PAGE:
AMC Entertainment (AMC 4.20%) trounced Wall Street expectations in the first quarter, posting higher revenue and a narrower loss than forecast as a combination of high-profile films drew moviegoers back to the cinema. Chairman and CEO Adam Aron said it was the theater operator's strongest first quarter in two years.

Revenue surged to $785.7 million for the period, five times greater than last year and ahead of analyst expectations of $743 million, while recording an adjusted loss of $0.52 per share, far better than the $0.63-per-share loss Wall Street was looking for.

Smiling person with bucket of popcorn.

Image source: Getty Images.

"The significant progress AMC has made is very rewarding, as our guests continue to recognize the unparalleled movie-going experience offered by AMC," Aron said in a statement.

With a stream of big-budget films now ready to flow into theaters, the theater chain is looking forward to strengthening its financials and putting it back on course to profitability for the rest of the year. AMC said it expects to get close to pre-pandemic revenue levels by the fourth quarter and achieve positive operating cash generation by then as well.

Moviegoers with 3D glasses and a bucket of popcorn.

Image source: Getty Images.

Not your father's movie theater chain

Retail investors in AMC, the self-described "apes" who created a massive following for the theater chain and of Aron himself, and who often rally one another to hold on as the stock price continuously falls, actually have something to celebrate this quarter.

Although they've been operating more on blind faith than the reality of AMC's situation, it appears the theater operator is finally giving them something to chew on this time.

Aron has thrown a lot of irons into the fire. Among the ideas AMC is pursuing or has begun include: 

  • Branded popcorn and snacks that will be available in retail stores and for home delivery.
  • A handful of non-fungible token (NFT) programs that it has been giving away to bring more people to the theater but may begin selling to raise money.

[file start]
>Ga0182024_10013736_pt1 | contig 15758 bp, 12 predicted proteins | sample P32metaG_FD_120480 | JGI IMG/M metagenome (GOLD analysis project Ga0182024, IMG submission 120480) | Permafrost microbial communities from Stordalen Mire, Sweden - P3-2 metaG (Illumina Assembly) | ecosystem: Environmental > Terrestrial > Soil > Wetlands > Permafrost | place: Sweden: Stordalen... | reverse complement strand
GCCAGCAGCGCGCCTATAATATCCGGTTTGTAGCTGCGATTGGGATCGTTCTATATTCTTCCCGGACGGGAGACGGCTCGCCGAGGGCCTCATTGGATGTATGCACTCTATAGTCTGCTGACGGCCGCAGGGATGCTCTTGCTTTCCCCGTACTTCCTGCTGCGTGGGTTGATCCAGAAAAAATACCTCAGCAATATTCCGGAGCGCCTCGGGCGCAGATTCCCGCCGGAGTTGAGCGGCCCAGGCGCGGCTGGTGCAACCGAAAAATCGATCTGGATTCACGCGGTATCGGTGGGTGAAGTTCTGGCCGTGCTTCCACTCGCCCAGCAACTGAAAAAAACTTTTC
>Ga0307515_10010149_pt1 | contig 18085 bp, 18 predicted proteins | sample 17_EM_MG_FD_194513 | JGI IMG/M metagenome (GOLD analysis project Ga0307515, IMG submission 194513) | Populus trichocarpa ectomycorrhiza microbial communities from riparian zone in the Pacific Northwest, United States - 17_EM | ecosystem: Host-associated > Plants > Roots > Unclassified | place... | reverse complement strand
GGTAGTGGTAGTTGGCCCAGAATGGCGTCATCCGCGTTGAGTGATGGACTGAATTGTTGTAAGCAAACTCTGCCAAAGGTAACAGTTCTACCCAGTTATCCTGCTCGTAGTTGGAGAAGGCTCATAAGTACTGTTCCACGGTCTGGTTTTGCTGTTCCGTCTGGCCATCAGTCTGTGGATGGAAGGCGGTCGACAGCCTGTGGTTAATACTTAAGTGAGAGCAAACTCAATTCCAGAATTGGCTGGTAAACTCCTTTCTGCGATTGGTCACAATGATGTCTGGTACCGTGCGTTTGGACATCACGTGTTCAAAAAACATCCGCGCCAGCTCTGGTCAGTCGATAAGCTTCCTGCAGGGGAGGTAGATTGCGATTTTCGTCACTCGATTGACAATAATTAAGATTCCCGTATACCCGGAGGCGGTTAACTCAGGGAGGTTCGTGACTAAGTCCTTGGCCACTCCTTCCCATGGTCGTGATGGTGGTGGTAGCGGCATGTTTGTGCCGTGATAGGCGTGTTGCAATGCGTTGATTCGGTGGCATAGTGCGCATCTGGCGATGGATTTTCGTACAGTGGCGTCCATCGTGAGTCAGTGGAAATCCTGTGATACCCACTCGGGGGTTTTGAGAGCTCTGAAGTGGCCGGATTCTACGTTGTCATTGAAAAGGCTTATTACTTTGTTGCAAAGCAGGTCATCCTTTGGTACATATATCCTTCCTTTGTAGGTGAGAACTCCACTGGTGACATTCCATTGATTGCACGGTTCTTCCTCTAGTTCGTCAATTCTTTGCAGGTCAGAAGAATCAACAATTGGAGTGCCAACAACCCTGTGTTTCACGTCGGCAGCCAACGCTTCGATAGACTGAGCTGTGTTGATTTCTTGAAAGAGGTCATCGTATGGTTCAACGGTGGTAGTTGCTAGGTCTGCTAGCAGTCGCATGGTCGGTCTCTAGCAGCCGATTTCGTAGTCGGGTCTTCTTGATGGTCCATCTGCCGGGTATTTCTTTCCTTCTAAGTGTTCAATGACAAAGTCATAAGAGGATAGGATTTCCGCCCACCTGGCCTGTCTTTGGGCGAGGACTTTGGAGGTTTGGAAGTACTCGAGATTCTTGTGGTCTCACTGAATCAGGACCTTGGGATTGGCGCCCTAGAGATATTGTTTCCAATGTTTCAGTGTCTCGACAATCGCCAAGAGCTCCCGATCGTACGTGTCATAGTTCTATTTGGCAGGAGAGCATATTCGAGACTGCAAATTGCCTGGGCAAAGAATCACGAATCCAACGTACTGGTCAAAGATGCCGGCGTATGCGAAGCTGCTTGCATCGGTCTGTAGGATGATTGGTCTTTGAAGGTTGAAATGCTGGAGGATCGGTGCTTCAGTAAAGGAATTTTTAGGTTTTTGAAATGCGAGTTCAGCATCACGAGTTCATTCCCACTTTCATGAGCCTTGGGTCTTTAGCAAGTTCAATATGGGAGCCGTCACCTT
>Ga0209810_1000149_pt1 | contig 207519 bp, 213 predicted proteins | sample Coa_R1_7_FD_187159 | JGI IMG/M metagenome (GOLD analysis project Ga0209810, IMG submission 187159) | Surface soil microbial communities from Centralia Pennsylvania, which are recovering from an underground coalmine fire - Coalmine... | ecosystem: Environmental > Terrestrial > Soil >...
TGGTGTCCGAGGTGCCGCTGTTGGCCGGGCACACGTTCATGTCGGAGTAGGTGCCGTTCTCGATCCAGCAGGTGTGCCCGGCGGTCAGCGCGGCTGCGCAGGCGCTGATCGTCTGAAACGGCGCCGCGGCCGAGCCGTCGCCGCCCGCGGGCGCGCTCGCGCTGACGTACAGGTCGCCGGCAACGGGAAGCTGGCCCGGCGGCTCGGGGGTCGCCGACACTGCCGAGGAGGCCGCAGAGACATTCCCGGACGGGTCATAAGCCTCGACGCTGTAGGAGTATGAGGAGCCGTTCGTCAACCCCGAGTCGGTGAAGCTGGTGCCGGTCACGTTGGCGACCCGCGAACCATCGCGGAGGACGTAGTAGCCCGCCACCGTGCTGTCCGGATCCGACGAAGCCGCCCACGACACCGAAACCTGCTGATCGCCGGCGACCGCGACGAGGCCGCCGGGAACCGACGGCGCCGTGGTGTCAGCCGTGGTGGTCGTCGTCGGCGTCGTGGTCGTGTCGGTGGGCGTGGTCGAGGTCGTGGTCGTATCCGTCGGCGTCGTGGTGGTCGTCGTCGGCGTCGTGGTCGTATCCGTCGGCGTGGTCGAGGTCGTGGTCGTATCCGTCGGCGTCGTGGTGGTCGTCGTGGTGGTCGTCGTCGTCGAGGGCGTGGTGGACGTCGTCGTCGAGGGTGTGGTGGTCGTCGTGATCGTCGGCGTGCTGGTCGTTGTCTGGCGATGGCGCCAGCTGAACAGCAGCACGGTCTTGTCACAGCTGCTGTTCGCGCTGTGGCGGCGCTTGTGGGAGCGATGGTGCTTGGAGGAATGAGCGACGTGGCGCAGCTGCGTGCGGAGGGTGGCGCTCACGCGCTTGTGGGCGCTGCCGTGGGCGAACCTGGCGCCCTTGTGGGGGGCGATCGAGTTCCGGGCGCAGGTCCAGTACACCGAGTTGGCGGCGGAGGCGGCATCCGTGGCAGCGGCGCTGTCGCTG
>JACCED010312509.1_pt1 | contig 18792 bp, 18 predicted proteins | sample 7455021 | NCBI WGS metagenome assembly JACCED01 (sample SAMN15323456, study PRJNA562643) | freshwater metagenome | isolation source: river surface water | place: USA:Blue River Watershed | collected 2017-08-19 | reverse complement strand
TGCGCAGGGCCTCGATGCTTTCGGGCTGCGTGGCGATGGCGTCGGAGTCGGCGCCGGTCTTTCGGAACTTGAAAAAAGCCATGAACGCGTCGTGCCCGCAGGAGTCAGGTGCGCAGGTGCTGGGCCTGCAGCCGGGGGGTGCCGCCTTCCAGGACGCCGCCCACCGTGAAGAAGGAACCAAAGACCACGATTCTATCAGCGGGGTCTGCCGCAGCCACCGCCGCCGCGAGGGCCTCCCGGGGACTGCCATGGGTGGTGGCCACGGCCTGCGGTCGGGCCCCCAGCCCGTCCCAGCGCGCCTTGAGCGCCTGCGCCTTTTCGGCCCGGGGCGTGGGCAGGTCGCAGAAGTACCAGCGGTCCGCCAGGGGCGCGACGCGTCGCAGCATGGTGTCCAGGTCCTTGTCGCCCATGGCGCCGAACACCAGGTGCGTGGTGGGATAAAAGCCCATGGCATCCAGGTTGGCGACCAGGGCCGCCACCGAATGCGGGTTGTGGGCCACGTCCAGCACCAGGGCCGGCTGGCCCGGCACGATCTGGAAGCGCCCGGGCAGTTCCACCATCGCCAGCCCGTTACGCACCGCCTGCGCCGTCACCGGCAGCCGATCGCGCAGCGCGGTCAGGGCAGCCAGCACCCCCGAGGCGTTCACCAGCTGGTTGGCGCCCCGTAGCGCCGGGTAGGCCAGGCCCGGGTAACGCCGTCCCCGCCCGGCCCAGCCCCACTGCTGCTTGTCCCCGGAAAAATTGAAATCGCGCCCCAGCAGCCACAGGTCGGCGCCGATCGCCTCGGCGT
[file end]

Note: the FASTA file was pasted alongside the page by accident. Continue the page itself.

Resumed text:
• Acceptance of cryptocurrency, which seems to be a negligible contributor to sales, but fostered the acceptance of Apple Pay, Google Pay, PayPal, BitPay, and Venmo. These payment services now account for 35% of AMC's online payments.
  • The potential for a branded credit card.
  • Dynamic pricing, which helped boost revenues per patron by 34% above pre-pandemic levels.

There are a number of things to actually cheer for this quarter.

Burning $100 bill.

Image source: Getty Images.

Burning through cash

Of course, there do remain issues with AMC. Its cash burn rate is "not sustainable" by the theater company's own admission, and it will need to return to pre-pandemic attendance levels to achieve long-term profitability.

That is a problem because attendance levels have been steadily declining for the past decade, and even with some of the biggest movies of the season in theaters, it hasn't been enough to cross that threshold. It remains to be seen whether the remaining slate of big movies due to be released this year will be enough to put it over, but then it also has to maintain that for years to come.

Declining attendance was one of the reasons AMC Entertainment was ailing before the pandemic ever hit.

Digging for fool's gold

Aron also promised that the theater operator is changing. He said you can't look back at the business of last year (or even 2019) to see where it is going tomorrow. 

He promised investors they will see more investments like the one it made in Hycroft Mining (HYMC -1.54%), an all-but-defunct gold and silver miner that was unable to be profitable even when gold and silver were at their highest prices in years. Aron said other investments are coming, and though they won't necessarily be miners, they will be financially strapped companies that need to raise cash.

That's not something that should be cheered, and just because AMC's mark-to-market valuation on Hycroft is three times greater than its buy-in price, Hycroft's value could just as easily collapse once again as the gains have all been predicated on AMC's investment, not on business viability.

That's the ticket

It was a good quarter for AMC, though not a great one, and there is a lot of work remaining to do, and none that would assure the theater operator will be successful. But it's at least something the movie theater stock's investors can finally hang their hat on and anticipate the rest of the year might not be as bad as AMC's critics have warned.